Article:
NCWRC’s First Motus Station in Western North Carolina Installed: NCWRC installed its first mountain-region Motus receiver station in November 2022, leaving time for troubleshooting our first station before spring migration. This is the first “post” in NCWRC’s planned “Motus Fence” of receiver stations in western North Carolina, which will be funded in part by a multi-state Competitive State Wildlife Grant and Pittman Robertson funds. The station was installed on Little Scaly Mountain in Macon County in November. Highlands Cashiers Land Trust connected NCWRC to The Mountain Retreat and Learning Center. Director Steph Anderson offered the use of the Center’s 40-foot Parry Family Tower - a perfect base for our Motus station! This new station is a “dual mode” Motus station, meaning its four antennas are listening for signals from both 166.380 and 434 MHz frequency radio tags. The receiver on Little Scaly complements an existing Motus receiver at the Pisgah Astronomical Research Institute in Balsam Grove. Biologists are planning the next posts in the Motus Fence at key points to the west of Little Scaly. We can hardly wait for spring migration to see what tagged birds, some traveling from as far away as South America, ping our new Motus station upon returning to North Carolina!
Figure 8. We are on the Motus map! Motus station at The Mountain Retreat and Learning Center on Little Scaly Mountain (circled blue). Image screenshot from Motus.org 1/15/2022
Directional antennas atop The Parry Family Tower at The Mountain Retreat and Learning Center. Photo by Chris Kelly, NCWRC
Kendrick Weeks, Western Wildlife Diversity Program Supervisor & AMJV Board Member, solders a connector to a coaxial cable. Photo by Chris Kelly, NCWRC
This is a “dual mode” Motus station. The large yagi antenna (right) is tuned to 166.380 MHz while the smaller yagi antenna (left) is tuned to 434 MHz. Photo by Chris Kelly, NCWRC
Motus Tower Expansion Competitive State Wildlife Grant (C-SWG) Update
Laura Kearns, Wildlife Biologist, Ohio Division of Wildlife
Five of six Motus towers installed across central Ohio in May-July 2022 as part of the Midwestern state C-SWG have continued to detect migrating birds through the fall and early winter. Locations, going from west to east are 1) Englewood Metropark, 2) Carriage Hill Metropark, 3) London State Fish Hatchery, 4) Deer Creek Wildlife Area, 5) Pickerington Ponds Metropark, and 6) Hebron State Fish Hatchery (Figure 9).
Figure 9. New Motus towers in central Ohio (yellow) in 2022. Gray represent previously installed towers by others.
Unfortunately, one (Pickerington Ponds Metropark) was hit by lightning soon after it was installed and is currently under repair. It has been determined that the electrical system in the host building (an old barn) needs to be upgraded. All towers use the CTT SensorStations are attached to permanent buildings and can detect 166 MHz nanotags and 434 MHz CTT LifeTags. Although these towers are positioned just outside the AMJV boundary, they fill important gaps in the Motus infrastructure across Ohio and may provide data on migrating AMJV focal species.
Fall 2022 Detections: As of December 31, 2022, over 40 individuals representing 14 different species targeted by 11 different research projects were detected by the five working stations (Tables 2,3). Notable detections concerning the AMJV include the following:
- Thirteen Kirtland’s Warblers, originally tagged in the summer in Michigan, were detected by the central Ohio towers. At least three individuals continued across the Appalachians as they headed toward the Atlantic Coast. Two were detected at central Ohio towers before heading across West Virginia, with final detections at the Hanging Rock tower near the border of Virginia. The other warbler was detected at the Deer Creek Wildlife Area tower, southwest of Columbus, before heading across West Virginia to the North Carolina coast near Wilmington.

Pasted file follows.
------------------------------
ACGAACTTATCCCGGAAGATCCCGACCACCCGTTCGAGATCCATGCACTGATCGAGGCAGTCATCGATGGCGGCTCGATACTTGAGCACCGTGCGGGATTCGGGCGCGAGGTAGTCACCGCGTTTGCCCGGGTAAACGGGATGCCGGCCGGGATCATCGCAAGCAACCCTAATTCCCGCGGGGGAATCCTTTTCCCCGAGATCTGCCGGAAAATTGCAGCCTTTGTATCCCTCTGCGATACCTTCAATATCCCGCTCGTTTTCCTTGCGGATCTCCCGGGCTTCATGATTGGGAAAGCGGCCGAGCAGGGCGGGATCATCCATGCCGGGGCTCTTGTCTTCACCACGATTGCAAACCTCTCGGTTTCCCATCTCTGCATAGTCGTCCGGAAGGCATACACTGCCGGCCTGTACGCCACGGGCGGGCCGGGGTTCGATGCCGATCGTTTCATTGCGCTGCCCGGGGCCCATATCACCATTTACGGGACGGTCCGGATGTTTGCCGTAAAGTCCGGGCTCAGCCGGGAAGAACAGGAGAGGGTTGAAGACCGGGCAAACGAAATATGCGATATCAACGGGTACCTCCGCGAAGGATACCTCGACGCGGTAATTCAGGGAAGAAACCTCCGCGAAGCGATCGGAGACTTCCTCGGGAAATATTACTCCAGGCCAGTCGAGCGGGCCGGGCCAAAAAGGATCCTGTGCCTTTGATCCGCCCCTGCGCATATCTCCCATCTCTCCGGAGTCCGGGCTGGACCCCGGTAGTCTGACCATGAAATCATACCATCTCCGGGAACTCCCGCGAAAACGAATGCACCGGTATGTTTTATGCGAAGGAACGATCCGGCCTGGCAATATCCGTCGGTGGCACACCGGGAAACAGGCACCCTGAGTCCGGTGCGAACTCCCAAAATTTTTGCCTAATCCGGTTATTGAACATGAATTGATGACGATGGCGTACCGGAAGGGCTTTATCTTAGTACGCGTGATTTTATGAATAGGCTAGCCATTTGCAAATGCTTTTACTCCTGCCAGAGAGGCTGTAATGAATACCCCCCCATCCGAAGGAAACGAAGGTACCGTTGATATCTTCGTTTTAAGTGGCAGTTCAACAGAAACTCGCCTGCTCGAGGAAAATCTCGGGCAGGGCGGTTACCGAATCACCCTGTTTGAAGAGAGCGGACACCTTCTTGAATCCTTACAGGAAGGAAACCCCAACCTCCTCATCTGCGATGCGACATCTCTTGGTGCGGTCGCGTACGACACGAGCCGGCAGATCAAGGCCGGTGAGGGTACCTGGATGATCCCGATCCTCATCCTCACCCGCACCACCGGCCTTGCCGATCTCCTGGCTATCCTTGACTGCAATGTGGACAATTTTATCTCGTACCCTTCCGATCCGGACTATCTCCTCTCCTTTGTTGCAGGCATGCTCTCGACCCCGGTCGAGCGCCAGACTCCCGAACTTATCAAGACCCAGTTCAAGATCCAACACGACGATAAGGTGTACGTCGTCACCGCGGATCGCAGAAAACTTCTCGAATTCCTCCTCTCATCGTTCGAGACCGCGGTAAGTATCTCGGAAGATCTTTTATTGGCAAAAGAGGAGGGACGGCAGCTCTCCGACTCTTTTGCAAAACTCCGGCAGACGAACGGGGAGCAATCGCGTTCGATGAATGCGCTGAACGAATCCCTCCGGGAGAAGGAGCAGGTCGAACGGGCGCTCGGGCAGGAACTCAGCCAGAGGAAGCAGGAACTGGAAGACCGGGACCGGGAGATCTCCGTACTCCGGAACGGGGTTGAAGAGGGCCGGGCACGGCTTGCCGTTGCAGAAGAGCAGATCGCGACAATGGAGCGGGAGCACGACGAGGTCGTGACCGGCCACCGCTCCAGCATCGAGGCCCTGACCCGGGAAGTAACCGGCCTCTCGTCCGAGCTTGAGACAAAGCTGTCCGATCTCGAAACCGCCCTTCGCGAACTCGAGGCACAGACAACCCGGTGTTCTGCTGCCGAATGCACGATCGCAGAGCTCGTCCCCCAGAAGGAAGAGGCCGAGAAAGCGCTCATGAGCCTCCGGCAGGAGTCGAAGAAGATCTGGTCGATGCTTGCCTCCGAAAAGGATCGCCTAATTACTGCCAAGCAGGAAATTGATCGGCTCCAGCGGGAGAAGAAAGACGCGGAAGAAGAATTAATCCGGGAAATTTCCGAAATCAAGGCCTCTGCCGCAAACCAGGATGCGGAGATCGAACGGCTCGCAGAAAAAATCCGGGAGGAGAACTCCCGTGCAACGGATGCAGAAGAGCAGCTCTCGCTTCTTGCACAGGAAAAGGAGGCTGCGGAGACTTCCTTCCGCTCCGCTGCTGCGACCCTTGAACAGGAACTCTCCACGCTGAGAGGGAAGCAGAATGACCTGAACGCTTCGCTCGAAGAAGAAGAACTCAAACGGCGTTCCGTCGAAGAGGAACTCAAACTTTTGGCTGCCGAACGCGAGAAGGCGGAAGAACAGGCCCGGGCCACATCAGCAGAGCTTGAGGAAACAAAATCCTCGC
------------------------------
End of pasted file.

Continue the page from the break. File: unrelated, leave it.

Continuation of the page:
- One Prothonotary Warbler, which was tagged in Ohio, headed across the Appalachians to Georgia, and then to Ding Darling NWR in Florida.
- One American Woodcock, which collided with a building in Cleveland, Ohio during spring migration, was rehabilitated and released in May. On December 9, it was detected at the Hebron State Fish Hatchery tower west of Columbus, before a final detection at Massengale Mountain in Tennessee on December 18.
- A Red-eyed Vireo from the Georgian Bay, Ontario songbird research project crossed the Appalachians through Kentucky and Tennessee before detection in Colombia.
Table 2. Species and Individuals Detected at Central Ohio Motus Stations – July 1 - December 31, 2022
Table 3. Research Projects with Tagged Birds Detected at Central Ohio Motus Stations – July 1 - December 31, 2022
Raptor Population Index Project (RPI)
Rebekah Smith, Science-Education Outreach Coordinator, Hawk Mountain Sanctuary
The latest scientific analysis by the internationally award-winning Raptor Population Index Project (RPI) uses decades' worth of raptor migration count data from across North America combined with Christmas Bird Counts to examine long-term trends in raptor populations. Information is now summarized in a contemporary, easy-to-navigate, and graphically vibrant new website at rpi-project.org.
RPI is a longstanding collaborative between four North American nonprofit bird conservation organizations: Hawk Mountain Sanctuary, HawkWatch International, Hawk Migration Association of North America (HMANA), and Birds Canada, with each partner contributing an important piece of the population assessment puzzle. The effort now draws on raptor migration count data from 76 sites across the continent to produce ten- and 20-year trends for each species by region and continent-wide.
“Graphs and statistics can seem intimidating,” says Dr. Laurie Goodrich, Hawk Mountain Sanctuary’s Sarkis Acopian Director of Conservation Science, and Co-Chair of the RPI Steering Committee, “which is exactly why we need to share the information visually on a new online platform to make the data more accessible for scientists as well as the general public and land managers,” she adds.
RPI has delivered results online for a decade, albeit in a highly technical manner. Thanks to the generosity of Hawk Mountain supporter and former board member Al Douglass, the partners have completed a nearly two-year-long overhaul of the RPI website to make results and information more accessible than ever. The new site, rpi-project.org, includes easy-to-download analyses for each species, interactive migration maps, photo galleries, and more.